Senate Majority Leader Harry Reid said Tuesday that the next step in the looming fiscal showdown belongs to Republicans, who will have to signal they are open to tax increases on the wealthy in order to have any chance at striking a deal.
In a letter to Republican senators, the Nevada Democrat said the only way to begin negotiating a way to head off the automatic spending cuts due at the end of this year, including to defense programs, is for GOP lawmakers to “abandon their commitment to more tax breaks for multimillionaires and special interests.”
“A strict adherence to tea party ideology among Republicans in both the House and the Senate has so far put that balanced, common-sense solution out of reach,” Mr. Reid said.
The end of this year will see a pile-up of major issues: The 2001, 2003 and payroll tax cuts all expire; the automatic “sequesters” from last year’s debt deal begin to bite; and the federal government’s debt ceiling will need to be raised again.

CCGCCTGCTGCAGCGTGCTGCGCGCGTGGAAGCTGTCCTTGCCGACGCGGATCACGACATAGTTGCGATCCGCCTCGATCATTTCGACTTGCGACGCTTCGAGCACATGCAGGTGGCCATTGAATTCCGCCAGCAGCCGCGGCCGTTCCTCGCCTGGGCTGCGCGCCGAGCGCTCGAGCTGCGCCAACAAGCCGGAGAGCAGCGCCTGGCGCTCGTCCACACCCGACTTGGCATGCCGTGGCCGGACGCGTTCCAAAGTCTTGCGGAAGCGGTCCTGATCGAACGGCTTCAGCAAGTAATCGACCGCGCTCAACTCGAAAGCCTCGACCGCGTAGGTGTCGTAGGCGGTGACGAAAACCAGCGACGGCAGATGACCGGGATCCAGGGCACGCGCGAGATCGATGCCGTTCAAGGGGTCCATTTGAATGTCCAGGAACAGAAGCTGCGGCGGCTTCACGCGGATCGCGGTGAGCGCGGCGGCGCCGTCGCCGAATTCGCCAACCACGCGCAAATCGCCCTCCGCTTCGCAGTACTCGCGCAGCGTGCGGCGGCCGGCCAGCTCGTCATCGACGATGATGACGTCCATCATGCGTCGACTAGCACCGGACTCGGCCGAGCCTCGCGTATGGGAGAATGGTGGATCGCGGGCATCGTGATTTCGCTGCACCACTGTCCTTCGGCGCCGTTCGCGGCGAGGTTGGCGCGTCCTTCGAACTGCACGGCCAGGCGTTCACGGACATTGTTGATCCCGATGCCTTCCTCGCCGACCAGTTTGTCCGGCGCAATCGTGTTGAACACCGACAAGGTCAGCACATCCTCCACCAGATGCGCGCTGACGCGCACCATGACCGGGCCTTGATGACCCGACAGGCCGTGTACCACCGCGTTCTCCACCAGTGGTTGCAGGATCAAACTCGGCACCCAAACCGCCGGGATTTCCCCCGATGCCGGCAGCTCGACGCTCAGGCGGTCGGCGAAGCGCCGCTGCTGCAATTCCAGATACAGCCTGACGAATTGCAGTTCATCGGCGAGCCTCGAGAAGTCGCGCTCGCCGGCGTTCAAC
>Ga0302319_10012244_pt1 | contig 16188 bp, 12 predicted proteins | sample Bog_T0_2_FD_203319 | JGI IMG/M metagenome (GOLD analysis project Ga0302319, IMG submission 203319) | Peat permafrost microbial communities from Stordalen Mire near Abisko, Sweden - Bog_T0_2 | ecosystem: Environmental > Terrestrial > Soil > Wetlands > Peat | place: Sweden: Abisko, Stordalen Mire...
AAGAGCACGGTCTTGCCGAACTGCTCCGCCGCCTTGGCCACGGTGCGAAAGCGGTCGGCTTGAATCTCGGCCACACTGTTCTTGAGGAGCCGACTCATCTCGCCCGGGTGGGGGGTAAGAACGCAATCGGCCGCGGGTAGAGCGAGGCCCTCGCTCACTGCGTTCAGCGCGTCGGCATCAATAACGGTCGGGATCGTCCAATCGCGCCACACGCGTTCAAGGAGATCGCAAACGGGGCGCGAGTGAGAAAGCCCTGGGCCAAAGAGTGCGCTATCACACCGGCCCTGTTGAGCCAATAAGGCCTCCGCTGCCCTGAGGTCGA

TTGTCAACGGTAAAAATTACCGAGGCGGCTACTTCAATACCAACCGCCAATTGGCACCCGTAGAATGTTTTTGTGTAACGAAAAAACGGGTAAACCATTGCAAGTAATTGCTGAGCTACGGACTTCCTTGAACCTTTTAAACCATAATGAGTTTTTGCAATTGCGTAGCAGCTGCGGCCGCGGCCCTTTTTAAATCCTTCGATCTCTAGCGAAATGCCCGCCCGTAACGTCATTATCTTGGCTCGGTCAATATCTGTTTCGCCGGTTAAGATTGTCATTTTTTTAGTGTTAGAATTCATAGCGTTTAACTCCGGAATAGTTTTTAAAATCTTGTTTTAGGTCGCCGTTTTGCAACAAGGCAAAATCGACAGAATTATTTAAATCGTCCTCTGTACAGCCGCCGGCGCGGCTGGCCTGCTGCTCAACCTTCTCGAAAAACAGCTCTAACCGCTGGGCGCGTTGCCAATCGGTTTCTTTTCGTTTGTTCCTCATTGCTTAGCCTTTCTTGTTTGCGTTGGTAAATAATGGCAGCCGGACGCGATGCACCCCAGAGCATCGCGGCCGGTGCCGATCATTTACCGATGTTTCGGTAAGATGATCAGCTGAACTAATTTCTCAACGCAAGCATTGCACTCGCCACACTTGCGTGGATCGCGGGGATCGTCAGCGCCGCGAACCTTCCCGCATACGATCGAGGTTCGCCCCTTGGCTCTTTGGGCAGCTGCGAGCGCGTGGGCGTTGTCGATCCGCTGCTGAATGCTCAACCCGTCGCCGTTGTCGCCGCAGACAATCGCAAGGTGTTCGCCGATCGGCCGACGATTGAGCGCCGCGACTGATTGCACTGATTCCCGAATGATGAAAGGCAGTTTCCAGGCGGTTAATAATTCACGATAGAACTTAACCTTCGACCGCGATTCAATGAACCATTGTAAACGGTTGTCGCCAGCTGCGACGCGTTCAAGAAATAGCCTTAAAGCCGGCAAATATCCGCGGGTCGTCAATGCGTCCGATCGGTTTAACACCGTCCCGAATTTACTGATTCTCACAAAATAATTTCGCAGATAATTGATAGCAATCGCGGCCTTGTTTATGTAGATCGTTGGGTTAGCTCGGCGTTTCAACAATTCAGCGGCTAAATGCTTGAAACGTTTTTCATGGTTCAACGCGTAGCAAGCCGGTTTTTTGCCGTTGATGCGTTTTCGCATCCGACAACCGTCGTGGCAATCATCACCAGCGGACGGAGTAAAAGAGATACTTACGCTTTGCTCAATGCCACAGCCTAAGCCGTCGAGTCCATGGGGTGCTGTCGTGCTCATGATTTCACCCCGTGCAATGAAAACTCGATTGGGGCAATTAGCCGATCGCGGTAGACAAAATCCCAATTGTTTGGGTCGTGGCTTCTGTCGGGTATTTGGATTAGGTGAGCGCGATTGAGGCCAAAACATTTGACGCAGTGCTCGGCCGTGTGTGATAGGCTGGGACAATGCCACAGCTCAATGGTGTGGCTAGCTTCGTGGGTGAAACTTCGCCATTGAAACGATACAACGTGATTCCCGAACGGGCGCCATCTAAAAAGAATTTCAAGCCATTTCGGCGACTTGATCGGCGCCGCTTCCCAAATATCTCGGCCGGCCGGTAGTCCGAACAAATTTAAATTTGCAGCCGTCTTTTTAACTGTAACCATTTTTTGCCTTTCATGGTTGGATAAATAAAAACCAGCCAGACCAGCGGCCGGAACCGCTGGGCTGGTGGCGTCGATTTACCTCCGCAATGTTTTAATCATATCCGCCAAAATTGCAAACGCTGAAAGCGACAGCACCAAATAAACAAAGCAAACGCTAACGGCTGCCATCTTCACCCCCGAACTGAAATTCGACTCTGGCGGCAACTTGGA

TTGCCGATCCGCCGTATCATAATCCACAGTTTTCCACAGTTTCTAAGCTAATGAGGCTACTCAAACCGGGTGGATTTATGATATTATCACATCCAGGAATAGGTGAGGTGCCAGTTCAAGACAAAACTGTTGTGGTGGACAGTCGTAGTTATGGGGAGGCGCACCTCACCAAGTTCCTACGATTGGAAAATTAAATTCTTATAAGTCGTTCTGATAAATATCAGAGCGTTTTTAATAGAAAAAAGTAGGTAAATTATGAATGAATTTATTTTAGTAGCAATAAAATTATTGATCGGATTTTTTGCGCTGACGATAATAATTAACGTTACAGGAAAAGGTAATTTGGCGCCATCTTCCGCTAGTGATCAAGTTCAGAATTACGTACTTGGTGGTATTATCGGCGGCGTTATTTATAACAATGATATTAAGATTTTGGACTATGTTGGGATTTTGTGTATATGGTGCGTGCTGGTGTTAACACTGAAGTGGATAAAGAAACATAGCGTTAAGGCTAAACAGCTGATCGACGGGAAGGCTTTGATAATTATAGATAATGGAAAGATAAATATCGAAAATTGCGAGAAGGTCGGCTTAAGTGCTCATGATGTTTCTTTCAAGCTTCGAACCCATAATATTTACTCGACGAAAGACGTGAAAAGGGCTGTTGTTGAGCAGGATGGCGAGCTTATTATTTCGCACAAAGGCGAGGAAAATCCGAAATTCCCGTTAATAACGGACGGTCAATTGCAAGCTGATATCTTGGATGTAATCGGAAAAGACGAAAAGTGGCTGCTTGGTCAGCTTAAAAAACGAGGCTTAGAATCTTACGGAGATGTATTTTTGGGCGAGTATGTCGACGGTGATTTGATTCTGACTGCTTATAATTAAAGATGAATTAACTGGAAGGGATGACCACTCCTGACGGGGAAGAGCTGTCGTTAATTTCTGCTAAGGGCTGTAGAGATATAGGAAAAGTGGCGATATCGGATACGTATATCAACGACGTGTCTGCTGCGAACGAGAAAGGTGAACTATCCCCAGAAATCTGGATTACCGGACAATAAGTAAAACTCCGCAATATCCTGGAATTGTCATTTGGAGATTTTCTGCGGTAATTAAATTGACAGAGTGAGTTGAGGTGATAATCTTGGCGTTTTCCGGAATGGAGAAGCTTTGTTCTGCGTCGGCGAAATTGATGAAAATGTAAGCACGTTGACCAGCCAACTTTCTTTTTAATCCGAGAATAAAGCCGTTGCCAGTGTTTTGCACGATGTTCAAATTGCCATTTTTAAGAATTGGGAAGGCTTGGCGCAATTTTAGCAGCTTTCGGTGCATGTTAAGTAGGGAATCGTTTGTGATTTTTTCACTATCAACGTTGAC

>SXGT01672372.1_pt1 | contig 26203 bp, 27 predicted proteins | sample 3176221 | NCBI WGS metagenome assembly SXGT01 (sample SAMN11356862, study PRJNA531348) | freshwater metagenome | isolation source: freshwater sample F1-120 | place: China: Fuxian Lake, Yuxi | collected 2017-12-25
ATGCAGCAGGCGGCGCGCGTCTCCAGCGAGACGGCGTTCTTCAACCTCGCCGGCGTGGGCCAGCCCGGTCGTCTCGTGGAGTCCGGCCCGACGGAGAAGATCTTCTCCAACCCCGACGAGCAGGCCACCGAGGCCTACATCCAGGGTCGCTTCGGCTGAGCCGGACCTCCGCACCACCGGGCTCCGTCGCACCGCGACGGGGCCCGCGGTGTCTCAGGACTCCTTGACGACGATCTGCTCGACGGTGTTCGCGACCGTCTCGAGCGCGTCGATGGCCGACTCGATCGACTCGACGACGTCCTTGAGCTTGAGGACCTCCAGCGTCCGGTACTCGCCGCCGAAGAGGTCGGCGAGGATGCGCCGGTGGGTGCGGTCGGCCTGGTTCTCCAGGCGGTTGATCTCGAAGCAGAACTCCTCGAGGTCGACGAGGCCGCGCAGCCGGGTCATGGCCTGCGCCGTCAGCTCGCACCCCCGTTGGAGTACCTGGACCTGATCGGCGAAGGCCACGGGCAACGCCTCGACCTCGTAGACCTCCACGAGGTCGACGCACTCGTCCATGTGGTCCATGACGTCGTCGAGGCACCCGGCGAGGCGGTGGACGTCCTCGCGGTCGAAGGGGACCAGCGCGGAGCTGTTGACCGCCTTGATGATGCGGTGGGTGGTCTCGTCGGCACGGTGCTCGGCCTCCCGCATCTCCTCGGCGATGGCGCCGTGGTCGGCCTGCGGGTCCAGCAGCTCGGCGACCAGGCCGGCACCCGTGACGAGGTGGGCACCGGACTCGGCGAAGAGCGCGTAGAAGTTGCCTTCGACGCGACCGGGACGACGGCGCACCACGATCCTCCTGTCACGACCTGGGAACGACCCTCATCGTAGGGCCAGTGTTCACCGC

Last week, House Speaker John A. Boehner delivered a speech laying out his expectations, including that any debt increase will need to be coupled dollar-for-dollar with new deficit reduction. He called his stand “a line in the sand.”
But Mr. Reid’s letter marks yet another line: The GOP will have to agree to some tax increases in any final deal. For the last three years, Republicans have headed off repeated attempts by Democrats to raise taxes — and many have vowed to keep that streak going.